Book
1 online resource.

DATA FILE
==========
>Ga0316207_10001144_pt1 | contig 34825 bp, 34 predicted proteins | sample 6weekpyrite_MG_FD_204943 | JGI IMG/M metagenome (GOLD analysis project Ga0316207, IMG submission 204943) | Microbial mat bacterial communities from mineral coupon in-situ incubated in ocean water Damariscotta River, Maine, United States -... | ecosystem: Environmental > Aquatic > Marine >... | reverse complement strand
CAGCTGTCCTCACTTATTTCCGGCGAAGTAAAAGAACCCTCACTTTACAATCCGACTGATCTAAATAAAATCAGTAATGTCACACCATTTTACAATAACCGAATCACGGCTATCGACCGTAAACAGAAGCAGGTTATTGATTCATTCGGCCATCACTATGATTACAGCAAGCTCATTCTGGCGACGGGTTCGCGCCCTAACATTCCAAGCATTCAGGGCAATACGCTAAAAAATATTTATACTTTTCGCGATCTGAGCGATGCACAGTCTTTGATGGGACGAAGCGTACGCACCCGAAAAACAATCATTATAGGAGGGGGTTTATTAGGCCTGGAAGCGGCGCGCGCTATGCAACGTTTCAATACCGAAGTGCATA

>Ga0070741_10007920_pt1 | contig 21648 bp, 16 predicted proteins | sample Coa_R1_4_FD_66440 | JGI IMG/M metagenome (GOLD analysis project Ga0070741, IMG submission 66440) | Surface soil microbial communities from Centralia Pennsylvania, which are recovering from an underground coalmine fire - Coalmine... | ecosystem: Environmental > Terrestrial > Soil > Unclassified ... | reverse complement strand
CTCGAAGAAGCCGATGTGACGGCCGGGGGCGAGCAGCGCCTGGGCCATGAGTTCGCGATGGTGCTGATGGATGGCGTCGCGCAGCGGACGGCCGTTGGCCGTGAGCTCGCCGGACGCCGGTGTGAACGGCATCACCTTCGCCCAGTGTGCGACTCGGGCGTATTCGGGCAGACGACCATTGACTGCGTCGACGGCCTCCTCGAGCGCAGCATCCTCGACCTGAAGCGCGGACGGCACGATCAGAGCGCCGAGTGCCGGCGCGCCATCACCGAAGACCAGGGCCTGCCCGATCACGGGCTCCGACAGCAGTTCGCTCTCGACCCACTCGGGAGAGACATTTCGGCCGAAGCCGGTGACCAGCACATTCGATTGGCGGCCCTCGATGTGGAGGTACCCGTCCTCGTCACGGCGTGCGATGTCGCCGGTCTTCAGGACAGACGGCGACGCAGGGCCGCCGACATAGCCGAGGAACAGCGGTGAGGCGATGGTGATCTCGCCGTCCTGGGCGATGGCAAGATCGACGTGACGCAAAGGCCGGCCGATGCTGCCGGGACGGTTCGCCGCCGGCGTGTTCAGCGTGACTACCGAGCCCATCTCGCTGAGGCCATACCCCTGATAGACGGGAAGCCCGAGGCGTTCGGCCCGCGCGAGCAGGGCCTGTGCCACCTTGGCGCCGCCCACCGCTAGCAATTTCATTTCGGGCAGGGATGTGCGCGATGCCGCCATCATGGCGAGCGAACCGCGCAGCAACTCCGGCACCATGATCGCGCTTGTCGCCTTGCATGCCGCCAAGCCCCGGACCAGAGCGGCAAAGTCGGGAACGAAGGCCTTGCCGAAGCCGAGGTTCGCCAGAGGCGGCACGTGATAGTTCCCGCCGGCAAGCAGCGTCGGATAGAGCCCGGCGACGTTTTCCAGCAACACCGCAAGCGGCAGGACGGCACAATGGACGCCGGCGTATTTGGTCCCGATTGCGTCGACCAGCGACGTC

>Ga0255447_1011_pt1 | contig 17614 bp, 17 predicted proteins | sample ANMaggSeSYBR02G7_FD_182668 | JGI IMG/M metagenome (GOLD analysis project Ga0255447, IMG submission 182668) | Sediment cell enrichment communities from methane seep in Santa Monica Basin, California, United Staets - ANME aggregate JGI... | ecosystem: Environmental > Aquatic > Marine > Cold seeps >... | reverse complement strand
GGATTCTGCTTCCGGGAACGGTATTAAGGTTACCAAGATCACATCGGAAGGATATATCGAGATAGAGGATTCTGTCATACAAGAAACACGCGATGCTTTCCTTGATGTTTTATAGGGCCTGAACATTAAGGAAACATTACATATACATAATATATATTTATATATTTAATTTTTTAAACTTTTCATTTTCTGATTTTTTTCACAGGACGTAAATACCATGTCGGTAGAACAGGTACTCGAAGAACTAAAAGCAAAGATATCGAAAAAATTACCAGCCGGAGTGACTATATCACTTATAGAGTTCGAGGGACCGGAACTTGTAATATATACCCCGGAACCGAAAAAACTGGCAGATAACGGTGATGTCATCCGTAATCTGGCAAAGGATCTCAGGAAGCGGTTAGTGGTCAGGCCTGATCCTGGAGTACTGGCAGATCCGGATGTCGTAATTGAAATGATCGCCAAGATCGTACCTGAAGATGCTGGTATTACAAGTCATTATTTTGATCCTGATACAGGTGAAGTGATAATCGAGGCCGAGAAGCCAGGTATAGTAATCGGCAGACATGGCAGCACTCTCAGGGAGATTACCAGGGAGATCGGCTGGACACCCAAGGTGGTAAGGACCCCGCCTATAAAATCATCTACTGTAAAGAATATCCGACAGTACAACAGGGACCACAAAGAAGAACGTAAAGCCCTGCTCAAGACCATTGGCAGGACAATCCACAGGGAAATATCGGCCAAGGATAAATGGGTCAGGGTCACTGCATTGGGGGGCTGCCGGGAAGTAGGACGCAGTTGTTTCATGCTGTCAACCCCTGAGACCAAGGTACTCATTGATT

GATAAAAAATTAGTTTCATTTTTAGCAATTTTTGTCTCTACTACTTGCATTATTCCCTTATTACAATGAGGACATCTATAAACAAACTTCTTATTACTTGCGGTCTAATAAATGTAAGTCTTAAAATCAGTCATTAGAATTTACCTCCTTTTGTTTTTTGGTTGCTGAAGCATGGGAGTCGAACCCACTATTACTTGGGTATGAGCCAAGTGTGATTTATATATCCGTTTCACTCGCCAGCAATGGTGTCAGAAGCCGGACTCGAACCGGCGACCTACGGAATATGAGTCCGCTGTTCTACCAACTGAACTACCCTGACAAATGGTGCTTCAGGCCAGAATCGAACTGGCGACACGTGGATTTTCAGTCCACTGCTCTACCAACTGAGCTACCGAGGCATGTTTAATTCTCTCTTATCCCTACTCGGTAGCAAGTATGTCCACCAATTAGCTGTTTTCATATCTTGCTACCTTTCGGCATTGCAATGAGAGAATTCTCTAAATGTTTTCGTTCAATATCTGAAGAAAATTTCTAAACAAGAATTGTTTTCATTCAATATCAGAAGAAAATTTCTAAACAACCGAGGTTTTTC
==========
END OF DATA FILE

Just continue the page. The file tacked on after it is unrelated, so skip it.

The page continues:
In this study we present a framework for the stress-strain analysis of polycrystalline materials subjected to quasistatic and isothermal loading conditions. We focus on rate-independent crystal plasticity as the primary micro-mechanism in the plastic deformation of crystalline aggregates. This deformation mechanism is modeled by a nonlinear stress-strain relationship and multiple linearly dependent yield constraints. Convergence problems induced by linear dependency of constraints is one of the challenges in modeling rate-independent crystal plasticity. Failure to converge at a single crystal level can cause numerical stability problems when modeling larger scales such as boundary value problems. In this work we first build a stress point model based on the `ultimate' algorithm in the infinitesimal deformation range. Since this algorithm solves the stress-strain response analytically, the model is unconditionally convergent. Numerical examples are presented to demonstrate the numerical stability of the algorithm and the significance of considering crystal microstructure in modeling the plastic deformation of single crystals. To investigate the overall elasto-plastic behavior of crystalline solids at scales larger than a single crystal, the stress point model at the infinitesimal deformation range is implemented in a nonlinear finite element code. Several boundary value problems are presented to demonstrate the numerical stability of the finite element model and also the effect of considering crystal microstructure on predicting the macro-scale elasto-plastic behavior of crystalline solids. We next formulate crystal plasticity in the finite deformation range. This formulation, which is based on the theory of distribution and strong discontinuity concepts, considers both material and geometric nonlinearity in the plastic deformation of crystals. We propose exact and approximate stress point algorithms to solve the presented framework. To find the set of linearly independent slip systems, we follow the same idea as the `ultimate' algorithm. The presented numerical examples demonstrate that the simplified approximate algorithm is accurate. The examples also indicate the significant impact of geometric nonlinearity on the stress-strain response of single crystals. We derive a framework to analyze the onset and configuration of localization in crystalline solids at infinitesimal and finite deformation ranges. The presented examples demonstrate that geometric nonlinearity has a significant impact on the localization analyses of crystalline solids.